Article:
Archive for December 27, 2004

Monday, December 27, 2004 [Tweets] [Favorites]

Anchors and Cruft-Free URLs

I’m trying to clean up some URLs using mod_rewrite. I have .shtml files on the server, but I want browsers to be able to access them without the file extension. And if the browser does send a URL with .shtml, it should be redirected to the URL without the file extension. I have this much working, and here are the contents of the .htaccess file:

RewriteEngine On
RewriteBase /

# remove .shtml; use THE_REQUEST to prevent infinite loops
RewriteCond %{THE_REQUEST} ^GET\ (.*)\.shtml\ HTTP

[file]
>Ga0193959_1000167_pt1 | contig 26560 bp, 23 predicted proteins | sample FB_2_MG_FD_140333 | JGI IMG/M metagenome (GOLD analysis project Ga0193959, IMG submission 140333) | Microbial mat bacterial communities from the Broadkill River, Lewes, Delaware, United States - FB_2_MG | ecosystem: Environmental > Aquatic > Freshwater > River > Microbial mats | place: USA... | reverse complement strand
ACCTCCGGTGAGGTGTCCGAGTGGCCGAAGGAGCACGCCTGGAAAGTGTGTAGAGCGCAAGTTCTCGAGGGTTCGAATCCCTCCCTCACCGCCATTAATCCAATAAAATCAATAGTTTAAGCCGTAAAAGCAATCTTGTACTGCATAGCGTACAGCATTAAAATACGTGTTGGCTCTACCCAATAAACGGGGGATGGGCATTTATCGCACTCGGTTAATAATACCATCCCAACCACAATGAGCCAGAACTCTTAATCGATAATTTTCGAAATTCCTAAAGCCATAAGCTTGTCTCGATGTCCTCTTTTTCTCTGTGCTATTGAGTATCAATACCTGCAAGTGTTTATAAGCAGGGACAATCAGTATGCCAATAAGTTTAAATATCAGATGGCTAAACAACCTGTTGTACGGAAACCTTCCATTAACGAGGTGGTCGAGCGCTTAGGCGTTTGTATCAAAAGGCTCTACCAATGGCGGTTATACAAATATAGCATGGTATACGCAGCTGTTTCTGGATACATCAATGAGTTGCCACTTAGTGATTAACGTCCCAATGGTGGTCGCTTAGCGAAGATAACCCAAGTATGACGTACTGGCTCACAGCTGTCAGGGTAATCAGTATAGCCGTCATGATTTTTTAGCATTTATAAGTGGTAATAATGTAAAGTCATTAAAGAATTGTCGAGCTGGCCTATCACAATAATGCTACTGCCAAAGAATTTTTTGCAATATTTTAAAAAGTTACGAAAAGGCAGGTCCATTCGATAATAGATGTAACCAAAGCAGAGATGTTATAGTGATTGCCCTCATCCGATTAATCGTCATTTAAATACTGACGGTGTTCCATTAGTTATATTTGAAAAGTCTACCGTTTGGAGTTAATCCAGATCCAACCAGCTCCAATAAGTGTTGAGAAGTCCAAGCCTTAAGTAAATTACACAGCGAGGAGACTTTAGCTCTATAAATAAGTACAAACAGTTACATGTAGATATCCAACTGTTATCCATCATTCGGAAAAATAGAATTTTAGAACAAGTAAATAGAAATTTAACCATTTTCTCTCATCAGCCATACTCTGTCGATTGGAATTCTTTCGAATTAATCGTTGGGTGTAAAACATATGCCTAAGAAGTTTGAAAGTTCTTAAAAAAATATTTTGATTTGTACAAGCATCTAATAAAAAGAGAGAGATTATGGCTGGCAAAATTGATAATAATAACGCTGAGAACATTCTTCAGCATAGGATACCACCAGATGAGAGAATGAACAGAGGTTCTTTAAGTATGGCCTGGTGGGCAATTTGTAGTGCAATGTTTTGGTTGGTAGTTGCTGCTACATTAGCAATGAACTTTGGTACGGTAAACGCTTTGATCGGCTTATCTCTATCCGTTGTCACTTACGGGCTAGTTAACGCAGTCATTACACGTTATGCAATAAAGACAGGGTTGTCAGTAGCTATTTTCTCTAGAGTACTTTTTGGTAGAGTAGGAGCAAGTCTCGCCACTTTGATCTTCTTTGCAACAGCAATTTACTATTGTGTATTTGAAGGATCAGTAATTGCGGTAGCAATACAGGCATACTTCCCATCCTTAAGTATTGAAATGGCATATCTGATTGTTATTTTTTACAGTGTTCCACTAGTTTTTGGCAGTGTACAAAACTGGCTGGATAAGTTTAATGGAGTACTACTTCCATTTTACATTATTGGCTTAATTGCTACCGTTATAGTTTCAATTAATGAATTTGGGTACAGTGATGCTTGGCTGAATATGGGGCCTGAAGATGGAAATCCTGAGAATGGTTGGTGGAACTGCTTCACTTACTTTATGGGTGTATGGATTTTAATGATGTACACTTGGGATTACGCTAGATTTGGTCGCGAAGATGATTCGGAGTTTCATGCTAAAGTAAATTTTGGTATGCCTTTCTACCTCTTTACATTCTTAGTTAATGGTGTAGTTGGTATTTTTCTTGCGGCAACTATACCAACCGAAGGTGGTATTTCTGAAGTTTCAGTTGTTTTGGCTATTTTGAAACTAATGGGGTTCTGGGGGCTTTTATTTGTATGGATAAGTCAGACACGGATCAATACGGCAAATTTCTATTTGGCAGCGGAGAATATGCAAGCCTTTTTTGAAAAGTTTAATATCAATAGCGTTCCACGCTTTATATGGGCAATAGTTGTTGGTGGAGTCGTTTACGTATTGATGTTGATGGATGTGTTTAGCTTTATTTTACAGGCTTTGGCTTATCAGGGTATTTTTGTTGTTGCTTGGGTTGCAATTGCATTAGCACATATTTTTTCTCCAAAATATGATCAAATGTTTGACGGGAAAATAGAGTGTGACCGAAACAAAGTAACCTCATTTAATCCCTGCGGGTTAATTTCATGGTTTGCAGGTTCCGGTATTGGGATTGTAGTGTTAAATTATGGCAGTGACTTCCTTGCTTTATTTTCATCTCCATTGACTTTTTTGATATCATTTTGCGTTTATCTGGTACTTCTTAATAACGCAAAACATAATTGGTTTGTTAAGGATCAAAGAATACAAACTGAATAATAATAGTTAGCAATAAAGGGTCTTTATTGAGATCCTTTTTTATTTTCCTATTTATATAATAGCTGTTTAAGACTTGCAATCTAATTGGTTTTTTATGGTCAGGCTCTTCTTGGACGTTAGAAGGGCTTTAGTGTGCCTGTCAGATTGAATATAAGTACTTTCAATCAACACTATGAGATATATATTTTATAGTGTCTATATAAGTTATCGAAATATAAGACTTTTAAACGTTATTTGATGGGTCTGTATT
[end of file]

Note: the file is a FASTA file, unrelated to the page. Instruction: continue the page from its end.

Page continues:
RewriteRule (.*)\.shtml$ $1 [R=301]

# remove index
RewriteRule (.*)/index$ $1/ [R=301]

# remove slash if not directory
RewriteCond %{REQUEST_FILENAME} !-d
RewriteCond %{REQUEST_URI} /$
RewriteRule (.*)/ $1 [R=301]

# add .shtml to access file, but don't redirect
RewriteCond %{REQUEST_FILENAME}.shtml -f
RewriteCond %{REQUEST_URI} !/$
RewriteRule (.*) $1\.shtml [L]

The problem is that this doesn’t work when the URL has an anchor. If I type:

http://www.example.com/foo#bar

into the browser, it works fine. But:

http://www.example.com/foo.shtml#bar

gets redirected to:

http://www.example.com/foo

instead of:

http://www.example.com/foo#bar

As far as I know, #bar stays in the browser; it isn’t sent to the server. So I don’t think there’s any way to preserve it using the rewrite rules. Is there any way to get the browser to tack on the #bar after it gets the 301 from the server?